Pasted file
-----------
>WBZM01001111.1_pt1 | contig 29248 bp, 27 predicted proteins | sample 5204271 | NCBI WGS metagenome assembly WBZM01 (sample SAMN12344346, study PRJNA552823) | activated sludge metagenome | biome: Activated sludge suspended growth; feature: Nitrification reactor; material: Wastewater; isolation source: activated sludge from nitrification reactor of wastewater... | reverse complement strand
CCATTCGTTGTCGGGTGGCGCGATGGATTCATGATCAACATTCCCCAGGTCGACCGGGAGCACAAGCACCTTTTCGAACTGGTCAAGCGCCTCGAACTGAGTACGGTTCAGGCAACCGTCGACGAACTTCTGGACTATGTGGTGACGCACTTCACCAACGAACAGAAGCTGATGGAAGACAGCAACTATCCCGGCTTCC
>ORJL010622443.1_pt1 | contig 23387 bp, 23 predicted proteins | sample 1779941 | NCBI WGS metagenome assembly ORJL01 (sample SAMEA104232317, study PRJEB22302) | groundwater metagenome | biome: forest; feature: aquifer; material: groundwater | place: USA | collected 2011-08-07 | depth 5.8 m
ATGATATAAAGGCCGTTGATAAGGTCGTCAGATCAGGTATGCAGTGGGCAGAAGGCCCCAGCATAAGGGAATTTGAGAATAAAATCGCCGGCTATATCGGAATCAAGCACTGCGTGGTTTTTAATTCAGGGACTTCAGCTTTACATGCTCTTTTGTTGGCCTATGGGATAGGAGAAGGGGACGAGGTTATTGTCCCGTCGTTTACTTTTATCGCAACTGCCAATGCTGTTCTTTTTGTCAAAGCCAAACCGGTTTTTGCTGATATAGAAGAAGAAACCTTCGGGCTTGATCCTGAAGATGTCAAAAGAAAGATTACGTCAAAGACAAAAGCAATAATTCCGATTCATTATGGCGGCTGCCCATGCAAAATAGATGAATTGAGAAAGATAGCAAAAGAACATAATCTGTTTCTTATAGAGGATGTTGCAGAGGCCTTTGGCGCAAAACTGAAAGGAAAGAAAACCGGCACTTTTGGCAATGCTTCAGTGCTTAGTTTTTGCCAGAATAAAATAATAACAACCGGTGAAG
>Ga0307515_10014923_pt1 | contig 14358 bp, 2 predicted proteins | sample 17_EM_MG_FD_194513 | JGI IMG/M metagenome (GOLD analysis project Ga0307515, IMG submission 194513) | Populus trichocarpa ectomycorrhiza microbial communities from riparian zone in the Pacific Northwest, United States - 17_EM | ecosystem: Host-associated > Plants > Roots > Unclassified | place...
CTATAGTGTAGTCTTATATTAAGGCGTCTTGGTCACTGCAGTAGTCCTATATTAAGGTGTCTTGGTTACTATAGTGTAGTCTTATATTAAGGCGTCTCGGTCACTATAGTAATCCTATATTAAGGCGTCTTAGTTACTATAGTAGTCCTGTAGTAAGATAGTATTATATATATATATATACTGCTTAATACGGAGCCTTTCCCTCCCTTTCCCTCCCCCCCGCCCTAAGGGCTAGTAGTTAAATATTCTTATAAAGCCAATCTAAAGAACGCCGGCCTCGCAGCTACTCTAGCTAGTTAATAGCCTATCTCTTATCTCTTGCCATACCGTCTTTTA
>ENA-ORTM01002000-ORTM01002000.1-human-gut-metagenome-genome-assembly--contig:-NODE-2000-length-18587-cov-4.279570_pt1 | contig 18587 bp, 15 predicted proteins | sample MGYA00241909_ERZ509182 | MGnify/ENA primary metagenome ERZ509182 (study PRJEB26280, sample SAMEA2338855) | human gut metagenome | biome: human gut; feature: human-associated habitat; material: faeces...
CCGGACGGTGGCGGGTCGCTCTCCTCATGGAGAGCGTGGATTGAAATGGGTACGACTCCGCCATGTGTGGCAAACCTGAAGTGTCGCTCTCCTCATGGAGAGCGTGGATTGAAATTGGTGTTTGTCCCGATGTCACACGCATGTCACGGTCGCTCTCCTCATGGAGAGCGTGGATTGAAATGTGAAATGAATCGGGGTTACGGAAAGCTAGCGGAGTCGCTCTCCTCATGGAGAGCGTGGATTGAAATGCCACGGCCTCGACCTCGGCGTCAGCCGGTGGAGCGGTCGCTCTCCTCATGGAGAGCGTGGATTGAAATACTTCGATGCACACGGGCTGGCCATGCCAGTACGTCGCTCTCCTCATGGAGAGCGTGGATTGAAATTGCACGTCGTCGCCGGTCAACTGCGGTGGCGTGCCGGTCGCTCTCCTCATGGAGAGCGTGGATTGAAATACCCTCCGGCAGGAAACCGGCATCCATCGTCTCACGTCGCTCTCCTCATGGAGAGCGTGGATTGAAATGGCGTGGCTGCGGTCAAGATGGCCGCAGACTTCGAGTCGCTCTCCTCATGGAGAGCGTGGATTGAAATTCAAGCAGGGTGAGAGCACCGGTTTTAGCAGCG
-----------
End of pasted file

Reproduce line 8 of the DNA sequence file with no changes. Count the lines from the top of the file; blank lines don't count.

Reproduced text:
CCGGACGGTGGCGGGTCGCTCTCCTCATGGAGAGCGTGGATTGAAATGGGTACGACTCCGCCATGTGTGGCAAACCTGAAGTGTCGCTCTCCTCATGGAGAGCGTGGATTGAAATTGGTGTTTGTCCCGATGTCACACGCATGTCACGGTCGCTCTCCTCATGGAGAGCGTGGATTGAAATGTGAAATGAATCGGGGTTACGGAAAGCTAGCGGAGTCGCTCTCCTCATGGAGAGCGTGGATTGAAATGCCACGGCCTCGACCTCGGCGTCAGCCGGTGGAGCGGTCGCTCTCCTCATGGAGAGCGTGGATTGAAATACTTCGATGCACACGGGCTGGCCATGCCAGTACGTCGCTCTCCTCATGGAGAGCGTGGATTGAAATTGCACGTCGTCGCCGGTCAACTGCGGTGGCGTGCCGGTCGCTCTCCTCATGGAGAGCGTGGATTGAAATACCCTCCGGCAGGAAACCGGCATCCATCGTCTCACGTCGCTCTCCTCATGGAGAGCGTGGATTGAAATGGCGTGGCTGCGGTCAAGATGGCCGCAGACTTCGAGTCGCTCTCCTCATGGAGAGCGTGGATTGAAATTCAAGCAGGGTGAGAGCACCGGTTTTAGCAGCG